Sunday 29 November 2009

A version of Morschauser's Rules for the Colonial Era is on the distant horizon

If you are a regular reader of my main blog you will be aware that I have been spending a lot of time recently working on a version of Joseph Morschauser's 'Modern' Period Wargames Rules.

The original idea was to do this so that I could then try to recreate the rules he used to fight his famous colonial wargames but, as so often happens, I have got myself involved in developing my own version of his rules.

This process is now moving towards a conclusion, and when it gets there I think that it should not take me too long to write a version of Morschauser's Wargames Rules for the Colonial Era. When I do I will report my progress here as well as on my main blog.

Friday 6 November 2009

Recent book acquisitions

I have already mentioned Osprey's book about the ARMIES OF THE EAST INDIA COMPANY 1750 – 1850 by Stuart Reid and Gerry Embleton (Men-at-Arms series No. 453) on my main blog Wargaming Miscellany.

I have now had the opportunity to read the book, and although it is not a period of colonial history that I know much about or have wargamed very often, it was very good.

Its chapters include:
  • Background
  • Chronology
  • The Early Years
    • Madras – Bengal – Bombay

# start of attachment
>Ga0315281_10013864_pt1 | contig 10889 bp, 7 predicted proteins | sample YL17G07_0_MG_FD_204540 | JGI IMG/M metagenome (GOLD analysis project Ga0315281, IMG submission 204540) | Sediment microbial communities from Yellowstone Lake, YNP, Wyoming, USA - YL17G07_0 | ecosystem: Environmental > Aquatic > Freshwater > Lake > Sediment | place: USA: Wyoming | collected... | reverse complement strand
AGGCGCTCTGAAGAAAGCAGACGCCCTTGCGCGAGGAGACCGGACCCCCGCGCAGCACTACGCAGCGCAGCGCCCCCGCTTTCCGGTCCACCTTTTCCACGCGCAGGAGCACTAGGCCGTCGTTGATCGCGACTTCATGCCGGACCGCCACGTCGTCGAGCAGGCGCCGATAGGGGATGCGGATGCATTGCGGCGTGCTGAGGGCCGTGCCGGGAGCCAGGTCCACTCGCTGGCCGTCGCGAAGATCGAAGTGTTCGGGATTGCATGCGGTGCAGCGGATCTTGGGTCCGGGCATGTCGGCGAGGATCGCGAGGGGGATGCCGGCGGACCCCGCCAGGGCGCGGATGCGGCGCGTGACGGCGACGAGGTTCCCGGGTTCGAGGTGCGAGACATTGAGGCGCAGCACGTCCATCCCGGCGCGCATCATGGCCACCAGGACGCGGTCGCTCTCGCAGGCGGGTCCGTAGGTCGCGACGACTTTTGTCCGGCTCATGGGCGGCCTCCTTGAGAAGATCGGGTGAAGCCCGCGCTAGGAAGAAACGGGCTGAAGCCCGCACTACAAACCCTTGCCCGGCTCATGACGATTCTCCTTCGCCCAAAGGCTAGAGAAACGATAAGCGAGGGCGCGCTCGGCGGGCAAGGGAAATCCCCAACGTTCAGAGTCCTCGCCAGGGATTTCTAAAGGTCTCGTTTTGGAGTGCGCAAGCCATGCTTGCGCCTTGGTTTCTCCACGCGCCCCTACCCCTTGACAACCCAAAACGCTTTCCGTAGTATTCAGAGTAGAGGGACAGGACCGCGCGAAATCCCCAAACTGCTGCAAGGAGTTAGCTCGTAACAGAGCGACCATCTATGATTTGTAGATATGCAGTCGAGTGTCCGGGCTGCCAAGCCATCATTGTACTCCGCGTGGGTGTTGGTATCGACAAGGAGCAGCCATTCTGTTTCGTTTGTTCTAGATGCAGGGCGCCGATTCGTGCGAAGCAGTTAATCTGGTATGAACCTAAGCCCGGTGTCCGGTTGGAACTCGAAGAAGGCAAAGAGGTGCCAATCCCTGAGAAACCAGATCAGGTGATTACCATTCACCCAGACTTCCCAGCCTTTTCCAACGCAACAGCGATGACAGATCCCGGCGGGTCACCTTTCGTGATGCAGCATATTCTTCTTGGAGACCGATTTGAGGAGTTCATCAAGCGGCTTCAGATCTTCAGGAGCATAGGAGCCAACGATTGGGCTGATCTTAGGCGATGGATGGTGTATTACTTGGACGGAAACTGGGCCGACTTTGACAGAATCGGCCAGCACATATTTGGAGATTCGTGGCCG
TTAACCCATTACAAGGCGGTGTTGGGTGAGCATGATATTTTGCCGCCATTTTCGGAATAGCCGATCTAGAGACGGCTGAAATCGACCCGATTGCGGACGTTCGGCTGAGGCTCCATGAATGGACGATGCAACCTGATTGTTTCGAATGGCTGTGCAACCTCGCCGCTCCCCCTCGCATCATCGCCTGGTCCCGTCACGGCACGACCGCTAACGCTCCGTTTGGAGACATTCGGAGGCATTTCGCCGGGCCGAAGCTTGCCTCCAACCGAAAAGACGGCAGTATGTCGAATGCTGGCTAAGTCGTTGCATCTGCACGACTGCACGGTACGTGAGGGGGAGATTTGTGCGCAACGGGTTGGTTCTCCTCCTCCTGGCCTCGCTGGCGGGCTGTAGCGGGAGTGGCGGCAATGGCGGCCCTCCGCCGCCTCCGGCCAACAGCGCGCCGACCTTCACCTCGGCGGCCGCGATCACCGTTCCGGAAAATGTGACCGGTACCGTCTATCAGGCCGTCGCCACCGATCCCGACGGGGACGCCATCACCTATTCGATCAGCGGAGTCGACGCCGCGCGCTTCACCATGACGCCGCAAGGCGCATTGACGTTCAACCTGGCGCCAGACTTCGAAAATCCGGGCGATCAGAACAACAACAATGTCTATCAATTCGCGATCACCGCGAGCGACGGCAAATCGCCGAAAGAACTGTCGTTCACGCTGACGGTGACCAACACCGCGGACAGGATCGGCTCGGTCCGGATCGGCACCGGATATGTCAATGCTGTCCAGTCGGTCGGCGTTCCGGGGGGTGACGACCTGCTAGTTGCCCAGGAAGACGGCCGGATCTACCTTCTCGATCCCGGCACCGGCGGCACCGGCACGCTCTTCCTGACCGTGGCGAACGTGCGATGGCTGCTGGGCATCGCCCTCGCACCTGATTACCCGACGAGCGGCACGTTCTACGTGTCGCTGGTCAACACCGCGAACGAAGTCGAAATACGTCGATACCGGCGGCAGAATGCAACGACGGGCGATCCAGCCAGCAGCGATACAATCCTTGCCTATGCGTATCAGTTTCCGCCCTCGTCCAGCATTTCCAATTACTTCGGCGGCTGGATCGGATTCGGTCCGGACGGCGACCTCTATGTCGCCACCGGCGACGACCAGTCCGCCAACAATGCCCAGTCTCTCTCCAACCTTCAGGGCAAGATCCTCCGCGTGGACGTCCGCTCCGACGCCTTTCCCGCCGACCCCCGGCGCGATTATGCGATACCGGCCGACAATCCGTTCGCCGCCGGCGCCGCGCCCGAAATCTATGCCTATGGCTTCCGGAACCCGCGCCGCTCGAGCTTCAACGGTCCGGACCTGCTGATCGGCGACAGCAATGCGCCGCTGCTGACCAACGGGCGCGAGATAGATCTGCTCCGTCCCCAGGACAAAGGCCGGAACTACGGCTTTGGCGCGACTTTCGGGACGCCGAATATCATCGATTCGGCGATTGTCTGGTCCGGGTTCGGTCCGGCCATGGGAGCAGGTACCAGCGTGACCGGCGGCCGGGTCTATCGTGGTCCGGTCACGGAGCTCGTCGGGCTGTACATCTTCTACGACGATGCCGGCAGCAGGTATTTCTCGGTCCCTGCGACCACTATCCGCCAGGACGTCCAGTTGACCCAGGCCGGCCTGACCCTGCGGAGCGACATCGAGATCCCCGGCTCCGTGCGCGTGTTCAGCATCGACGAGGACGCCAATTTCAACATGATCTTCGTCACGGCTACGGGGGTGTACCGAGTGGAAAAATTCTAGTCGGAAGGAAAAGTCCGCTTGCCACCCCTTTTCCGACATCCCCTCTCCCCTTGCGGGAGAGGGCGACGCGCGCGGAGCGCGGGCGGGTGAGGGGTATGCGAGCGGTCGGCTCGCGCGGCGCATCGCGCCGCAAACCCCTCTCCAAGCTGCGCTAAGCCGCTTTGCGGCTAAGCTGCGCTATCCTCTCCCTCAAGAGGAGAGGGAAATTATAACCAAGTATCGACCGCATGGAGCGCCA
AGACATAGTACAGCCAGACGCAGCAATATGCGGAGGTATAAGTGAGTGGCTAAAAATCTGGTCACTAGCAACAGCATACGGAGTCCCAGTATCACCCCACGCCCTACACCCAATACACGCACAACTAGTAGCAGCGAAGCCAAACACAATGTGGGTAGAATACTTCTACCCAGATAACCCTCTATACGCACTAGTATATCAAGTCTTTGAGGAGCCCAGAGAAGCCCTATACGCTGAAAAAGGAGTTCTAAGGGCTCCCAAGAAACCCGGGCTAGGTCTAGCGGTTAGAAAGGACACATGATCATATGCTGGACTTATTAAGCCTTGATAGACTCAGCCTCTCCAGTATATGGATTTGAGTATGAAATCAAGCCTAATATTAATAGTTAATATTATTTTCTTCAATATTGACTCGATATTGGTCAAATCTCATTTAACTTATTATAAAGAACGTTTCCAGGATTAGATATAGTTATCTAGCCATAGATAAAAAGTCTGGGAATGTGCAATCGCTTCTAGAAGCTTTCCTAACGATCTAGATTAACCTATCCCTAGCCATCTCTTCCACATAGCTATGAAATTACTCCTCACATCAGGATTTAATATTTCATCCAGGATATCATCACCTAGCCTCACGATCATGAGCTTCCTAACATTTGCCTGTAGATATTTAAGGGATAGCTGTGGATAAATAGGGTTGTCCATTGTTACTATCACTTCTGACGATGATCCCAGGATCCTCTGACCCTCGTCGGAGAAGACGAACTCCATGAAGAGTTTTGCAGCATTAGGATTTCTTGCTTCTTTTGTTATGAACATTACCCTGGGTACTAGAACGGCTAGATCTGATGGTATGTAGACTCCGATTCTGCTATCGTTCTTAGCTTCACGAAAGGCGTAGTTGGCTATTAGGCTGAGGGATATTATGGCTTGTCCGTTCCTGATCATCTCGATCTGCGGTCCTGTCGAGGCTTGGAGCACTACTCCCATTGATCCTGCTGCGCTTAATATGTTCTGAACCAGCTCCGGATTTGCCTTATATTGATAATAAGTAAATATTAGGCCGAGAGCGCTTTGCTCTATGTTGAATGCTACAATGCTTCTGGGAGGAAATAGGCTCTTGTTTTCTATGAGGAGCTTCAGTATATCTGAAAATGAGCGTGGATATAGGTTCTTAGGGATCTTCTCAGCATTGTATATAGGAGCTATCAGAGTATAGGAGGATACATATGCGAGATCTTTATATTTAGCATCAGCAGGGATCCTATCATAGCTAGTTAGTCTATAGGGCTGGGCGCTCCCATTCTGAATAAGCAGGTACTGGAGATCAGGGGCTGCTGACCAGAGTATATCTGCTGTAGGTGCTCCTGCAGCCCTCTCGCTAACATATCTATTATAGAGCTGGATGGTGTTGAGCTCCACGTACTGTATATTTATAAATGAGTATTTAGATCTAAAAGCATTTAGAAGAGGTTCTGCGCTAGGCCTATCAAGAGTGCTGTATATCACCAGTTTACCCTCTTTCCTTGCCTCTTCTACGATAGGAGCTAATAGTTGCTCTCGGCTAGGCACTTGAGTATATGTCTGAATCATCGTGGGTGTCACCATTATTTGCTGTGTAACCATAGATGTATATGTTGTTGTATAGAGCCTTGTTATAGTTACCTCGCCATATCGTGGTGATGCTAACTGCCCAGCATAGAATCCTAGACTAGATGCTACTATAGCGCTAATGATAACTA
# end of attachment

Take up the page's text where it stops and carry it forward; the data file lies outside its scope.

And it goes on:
• Crown and Company
    • The Cornwallis reorganisation plan, 1780s – officers' grievances, 1790s – Europeanization of the officer corps
      The Great Mutiny
  • European Infantry
    • The battalions, 1748 - 62
  • Native Infantry
    • Battalions and uniforms: Bengal – Madras – Bombay
      The Sepoy Line
  • Cavalry
    • Madras – Bengal – Bombay
  • Artillery & Engineers
  • Plate Commentaries
The other book I recently acquired was given to me by my old friend Tony Hawkins. It is entitled A REVIEW OF THE SOUTH AFRICAN CAMPAIGN OF 1879 and is was written by Adrian Greaves and Ian Knight.

The title is a little misleading as it is not so much a history of the Zulu War, but more a series of biographies of the officers who died. As such it is an invaluable source of information to anyone who wants to know about the sort of man who became an officer in the British Army during the middle of Queen Victoria's reign.